41C1CZQFQJLAnother sonically superior concert LP is this soundtrack from the Talking Heads’ “Stop Making Sense” concert film, directed by the great Jonathan Demme.  Critics raved: “A perfectly measured snapshot of a widely loved and respected band playing at the height of their powers,” said Neil Jeffries of Empire.  “No other music movie soundtrack sounds this good.”  Leader/songwriter/singer David Byrne retained control of the recorded musical product, and it shows.   Such a fine selection of songs from their catalog:  “Psycho Killer,” “Girlfriend is Better,” “Take Me to the River,” “Burning Down the House,” “Once in a Lifetime”…  It’s one of very few live albums to be included among Rolling Stone‘s Top 500 Albums of All Time.

“Running on Empty,” Jackson Browne, 1977

R-1542309-1537728584-2463.jpegUnique among live albums is this entertaining release by one of L.A.’s best singer/songwriter of the Seventies.  He conceived a collection of new songs about being on the road, and recorded all of them live.  Half were recorded on stage in various U.S. venues, while others were recorded as little more than demos in various locations:  on a tour bus (“Nothing But Time”), in a hotel room (“Cocaine” and “Shaky Town”) and  a backstage rehearsal room (“Rosie”).  One of the best tracks is “The Road,” whose first half was taped in a hotel room and grafted to a second half from a stage show.  It was a novel idea that worked remarkably well; the album peaked at #3, spawned two hit singles and stayed on the charts for more than a year.

“Europe ’72,” The Grateful Dead, 1972

Unknown-625Early on, The Dead quickly realized they sounded much more like themselves in concert than in the studio, so they released an unprecedented seven double live LPs in their long career.  One of those was actually a triple album, “Europe ’72,” a fantastic sampling of music they performed during their tour of England and continental Europe in the spring of 1972.  European audiences tend to be more restrained and polite in their crowd response, which makes for a better listening experience here.  Check out their 13-minute “Truckin'” and the medley of “China Cat Sunflower/I Know You Rider” to see what I mean.  I personally think the band never sounded better, on stage or in the studio, than they do on this LP.

“The Concert in Central Park,” Simon and Garfunkel, 1982

810HYDgn1NL._SL1500_As a huge fan of this iconic duo during their 1965-1970 heyday, I was thrilled when they announced they would reunite for a free benefit concert in Central Park in September 1981.  It ended up attracting half a million fans and became a defining moment in the rock and roll pantheon when a film of it was shown on HBO the following year.  The concurrently released double album (#3 on the charts) featured smartly produced performances of the duo’s unparalleled vocal blend, with five songs from Simon’s solo works and one new Garfunkel tune (“A Heart in New York”), but the rest was a fabulous look back at the songs that tantalized a generation, from “The Boxer,” and “Homeward Bound” to “America” and “Mrs. Robinson.”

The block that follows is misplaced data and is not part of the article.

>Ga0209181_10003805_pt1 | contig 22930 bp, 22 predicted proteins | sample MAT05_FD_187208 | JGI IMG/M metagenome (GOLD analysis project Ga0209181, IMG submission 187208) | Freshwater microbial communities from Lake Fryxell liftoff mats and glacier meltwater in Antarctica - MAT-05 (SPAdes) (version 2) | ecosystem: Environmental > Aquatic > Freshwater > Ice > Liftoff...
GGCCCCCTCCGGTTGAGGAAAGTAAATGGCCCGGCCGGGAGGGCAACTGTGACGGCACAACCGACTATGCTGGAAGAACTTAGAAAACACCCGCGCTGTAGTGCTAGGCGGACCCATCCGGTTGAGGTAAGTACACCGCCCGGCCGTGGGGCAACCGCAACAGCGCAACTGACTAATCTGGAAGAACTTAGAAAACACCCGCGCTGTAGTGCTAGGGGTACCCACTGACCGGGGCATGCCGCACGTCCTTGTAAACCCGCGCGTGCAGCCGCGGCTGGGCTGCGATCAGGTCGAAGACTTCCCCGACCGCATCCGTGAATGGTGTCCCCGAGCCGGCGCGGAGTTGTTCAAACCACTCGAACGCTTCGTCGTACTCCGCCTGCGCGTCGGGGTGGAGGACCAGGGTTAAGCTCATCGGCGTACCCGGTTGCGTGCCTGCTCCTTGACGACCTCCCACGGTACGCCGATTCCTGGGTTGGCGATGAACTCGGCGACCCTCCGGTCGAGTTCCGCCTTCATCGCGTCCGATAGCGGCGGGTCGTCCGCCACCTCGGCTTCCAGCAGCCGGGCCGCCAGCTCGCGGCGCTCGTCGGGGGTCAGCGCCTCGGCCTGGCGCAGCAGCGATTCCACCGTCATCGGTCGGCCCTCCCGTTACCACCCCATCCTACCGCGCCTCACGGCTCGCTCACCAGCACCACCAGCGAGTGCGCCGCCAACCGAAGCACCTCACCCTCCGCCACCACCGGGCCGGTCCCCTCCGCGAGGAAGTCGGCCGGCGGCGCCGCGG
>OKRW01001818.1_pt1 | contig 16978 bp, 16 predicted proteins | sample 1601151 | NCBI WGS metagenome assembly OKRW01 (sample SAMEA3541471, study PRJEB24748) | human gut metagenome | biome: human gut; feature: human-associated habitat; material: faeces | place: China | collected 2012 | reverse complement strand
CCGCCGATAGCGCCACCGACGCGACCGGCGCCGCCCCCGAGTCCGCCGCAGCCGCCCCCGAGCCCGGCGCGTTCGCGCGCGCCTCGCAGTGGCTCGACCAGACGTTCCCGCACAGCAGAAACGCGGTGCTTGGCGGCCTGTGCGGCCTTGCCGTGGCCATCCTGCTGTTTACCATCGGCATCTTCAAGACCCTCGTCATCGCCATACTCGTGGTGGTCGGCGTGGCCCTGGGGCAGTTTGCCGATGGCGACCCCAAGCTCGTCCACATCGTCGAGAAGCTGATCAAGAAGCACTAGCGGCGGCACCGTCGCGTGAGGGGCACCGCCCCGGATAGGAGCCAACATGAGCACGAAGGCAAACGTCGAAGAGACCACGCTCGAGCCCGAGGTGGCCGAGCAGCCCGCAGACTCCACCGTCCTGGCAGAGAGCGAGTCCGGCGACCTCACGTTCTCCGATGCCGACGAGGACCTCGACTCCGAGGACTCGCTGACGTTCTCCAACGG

“Wheels of Fire (Disc 2),” Cream, 1968

4714641While Cream came up with some pretty great studio tracks on the four LPs they made in their two years together, it is the recordings of their live performances that really define what Cream was all about.  Eric Clapton, Jack Bruce and Ginger Baker were each virtuosos on their respective instruments, and when they embarked on extended jams of some of their songs, look out.  If Cream had put all their best live tracks on one album, it would’ve been a slam dunk, but instead they’re spread out among several LPs.  Still, I’m going to include the live Disc 2 of “Wheels of Fire” on my list because of the phenomenal production which captured the improvisational brilliance of “Spoonful” and “Crossroads.”

“Woodstock,” multiple artists, 1970

Woodstock_Original_Soundtrack_1970This one’s a big, glorious mess of a live album — six vinyl sides of performances, both sharp and ragged, by an all-star cast of bands from the summer of ’69 — Joe Cocker, The Who, Ten Years After, Sly and The Family Stone, Santana, Country Joe and The Fish, Crosby, Stills and Nash, and Jimi Hendrix.  There’s plenty of crowd noise, dialog, stage announcements, occasional feedback, flat notes and whatnot, but that’s part of what made the triple live LP and the film into award-winning documentaries of a watershed event in rock history, warts and all.  The sound quality of the album is, frankly, hit or miss; some bands sound muffled or distant, while Santana, a new band to many in attendance, comes across better than most.